The Aamchit Courtowers are a set of four family houses designed on a land facing the Mediterranean. The project also includes the rehabilitation of the existing landscape and old houses. This new typology of housing allowed us to implement a new system that ventilates vertically and warms the rooms according to the needs.
The general landscape strategy consists of creating a xeriscape that sets a transition from the ‘beach’ to the ‘mountain’.
The project consists of four single-family houses on the coast of Aamchit, Lebanon as well as the rehabilitation of the existing landscape and old houses.
The site slopes west towards the Mediterranean, its angle allowing for embedding the houses in the landscape in such a way that the front is open to the view and breeze whereas the other sides of the house are protected by earth. Each house consists of a double-layer wall that retains the earth from the east and slopes with the land north and south.
The framing/retaining wall is doubled to create insulation and service passage against the soil’s humidity and to draw in cool air into the house. The double perimeter wall also works as a structure and is used for all the services of the house, leaving the ground floor open. A courtyard is inserted in the back to enhance cross ventilation and create a microclimate in the extreme days of summer and winter.
A tower that houses the bedrooms is placed at the southeastern side of the courtyard to provide shading. It works as a chimney to release the heat from the courtyard and the bedrooms. The stair and bathrooms are located at the east and south side to provide a thermal mass against the summer heat while the northwest corner is completely clear of structure, turning the bedrooms into balconies when the windows are open. The combination of the courtyard and tower produces a new house typology that is used with degrees of variation on the site as the development grows around its common facilities and the sea.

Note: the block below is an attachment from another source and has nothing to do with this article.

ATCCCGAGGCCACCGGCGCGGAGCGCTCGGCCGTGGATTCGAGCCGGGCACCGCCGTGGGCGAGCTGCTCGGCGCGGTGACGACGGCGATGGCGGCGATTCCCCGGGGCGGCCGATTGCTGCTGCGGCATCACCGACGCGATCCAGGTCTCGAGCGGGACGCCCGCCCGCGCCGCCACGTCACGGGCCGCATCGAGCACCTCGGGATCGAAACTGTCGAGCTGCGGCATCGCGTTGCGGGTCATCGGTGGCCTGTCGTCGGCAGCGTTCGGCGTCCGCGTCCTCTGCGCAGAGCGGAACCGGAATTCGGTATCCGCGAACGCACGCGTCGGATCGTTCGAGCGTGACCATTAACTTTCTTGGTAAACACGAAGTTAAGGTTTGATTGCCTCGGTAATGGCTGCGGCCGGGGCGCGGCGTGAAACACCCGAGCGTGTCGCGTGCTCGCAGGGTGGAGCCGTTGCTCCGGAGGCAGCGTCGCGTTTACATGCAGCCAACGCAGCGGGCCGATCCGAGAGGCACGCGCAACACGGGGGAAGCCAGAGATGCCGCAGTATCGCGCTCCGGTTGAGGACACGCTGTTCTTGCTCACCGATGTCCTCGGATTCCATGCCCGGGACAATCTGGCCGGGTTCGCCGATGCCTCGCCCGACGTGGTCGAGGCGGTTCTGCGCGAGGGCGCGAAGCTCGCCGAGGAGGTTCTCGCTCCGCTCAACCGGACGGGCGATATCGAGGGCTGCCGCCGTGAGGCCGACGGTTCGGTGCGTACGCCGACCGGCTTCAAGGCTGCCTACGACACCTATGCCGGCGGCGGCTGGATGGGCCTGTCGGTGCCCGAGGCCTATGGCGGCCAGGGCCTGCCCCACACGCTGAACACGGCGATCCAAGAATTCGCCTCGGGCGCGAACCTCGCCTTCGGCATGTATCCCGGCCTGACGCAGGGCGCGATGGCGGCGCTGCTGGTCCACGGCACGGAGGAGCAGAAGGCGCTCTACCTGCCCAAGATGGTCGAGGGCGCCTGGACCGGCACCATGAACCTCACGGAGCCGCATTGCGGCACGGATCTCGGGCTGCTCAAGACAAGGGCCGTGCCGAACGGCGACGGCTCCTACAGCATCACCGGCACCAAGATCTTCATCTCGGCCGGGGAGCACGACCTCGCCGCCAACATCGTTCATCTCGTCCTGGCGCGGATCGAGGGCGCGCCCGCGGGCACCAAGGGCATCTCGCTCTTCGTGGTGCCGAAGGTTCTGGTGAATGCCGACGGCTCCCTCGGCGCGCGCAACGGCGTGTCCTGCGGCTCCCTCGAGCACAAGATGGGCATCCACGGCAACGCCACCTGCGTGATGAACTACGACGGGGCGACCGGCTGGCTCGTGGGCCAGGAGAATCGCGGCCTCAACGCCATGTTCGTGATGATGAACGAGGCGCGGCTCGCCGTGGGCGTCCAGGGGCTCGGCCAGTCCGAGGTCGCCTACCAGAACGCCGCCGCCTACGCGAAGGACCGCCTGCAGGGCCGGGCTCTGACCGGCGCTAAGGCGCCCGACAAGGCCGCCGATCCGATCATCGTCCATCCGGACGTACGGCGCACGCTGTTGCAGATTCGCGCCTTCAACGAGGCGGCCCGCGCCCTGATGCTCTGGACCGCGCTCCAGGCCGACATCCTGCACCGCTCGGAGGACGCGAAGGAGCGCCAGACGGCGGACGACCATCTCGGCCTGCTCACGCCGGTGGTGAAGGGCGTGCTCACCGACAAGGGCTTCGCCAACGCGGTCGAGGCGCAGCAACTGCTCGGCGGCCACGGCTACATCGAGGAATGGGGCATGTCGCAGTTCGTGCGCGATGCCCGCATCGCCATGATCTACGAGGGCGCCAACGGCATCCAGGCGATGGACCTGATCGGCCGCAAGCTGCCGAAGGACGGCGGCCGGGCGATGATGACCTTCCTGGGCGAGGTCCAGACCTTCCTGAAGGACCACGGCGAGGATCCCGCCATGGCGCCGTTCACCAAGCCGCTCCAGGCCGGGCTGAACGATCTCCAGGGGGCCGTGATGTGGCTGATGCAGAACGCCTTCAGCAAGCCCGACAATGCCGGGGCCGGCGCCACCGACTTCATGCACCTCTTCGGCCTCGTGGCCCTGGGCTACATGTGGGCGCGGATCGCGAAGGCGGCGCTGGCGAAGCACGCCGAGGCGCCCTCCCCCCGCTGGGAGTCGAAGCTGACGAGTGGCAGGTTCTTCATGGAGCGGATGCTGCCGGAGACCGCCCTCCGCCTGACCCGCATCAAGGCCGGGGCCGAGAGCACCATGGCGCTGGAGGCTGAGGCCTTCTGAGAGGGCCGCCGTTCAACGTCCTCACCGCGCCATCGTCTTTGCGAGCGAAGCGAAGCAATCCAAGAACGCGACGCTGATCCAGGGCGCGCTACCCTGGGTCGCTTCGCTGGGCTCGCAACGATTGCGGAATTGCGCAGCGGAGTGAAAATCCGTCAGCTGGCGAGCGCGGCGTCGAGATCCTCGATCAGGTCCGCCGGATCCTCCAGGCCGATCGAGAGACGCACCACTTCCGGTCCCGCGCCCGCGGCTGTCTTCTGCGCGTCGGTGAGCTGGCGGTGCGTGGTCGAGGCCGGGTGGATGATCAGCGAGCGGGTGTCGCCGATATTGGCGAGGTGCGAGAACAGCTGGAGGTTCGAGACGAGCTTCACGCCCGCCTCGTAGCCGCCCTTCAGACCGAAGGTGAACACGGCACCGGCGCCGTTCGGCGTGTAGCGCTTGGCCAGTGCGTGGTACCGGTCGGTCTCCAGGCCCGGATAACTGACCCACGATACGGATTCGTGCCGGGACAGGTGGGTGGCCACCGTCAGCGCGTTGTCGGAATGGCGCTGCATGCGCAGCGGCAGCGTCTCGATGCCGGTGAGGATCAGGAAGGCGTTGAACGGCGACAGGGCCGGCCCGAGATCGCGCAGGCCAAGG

The general landscape strategy consists of creating a xeriscape that sets a transition from the ‘beach’ to the ‘mountain’. This is mainly achieved by the ground covering and associated plants and trees (ferns, weeds, flowers and olives). Along with the ground covering design, the site plan revives the old eucalyptus road as a pedestrian spine for the new houses.
Relying on a cut and fill strategy that preserves all the fill on site, the houses are placed in such a way as not to block each other by lifting the back houses on fill. Emphasizing the path network, shrubs are planted to enhance the experience of approaching the sea.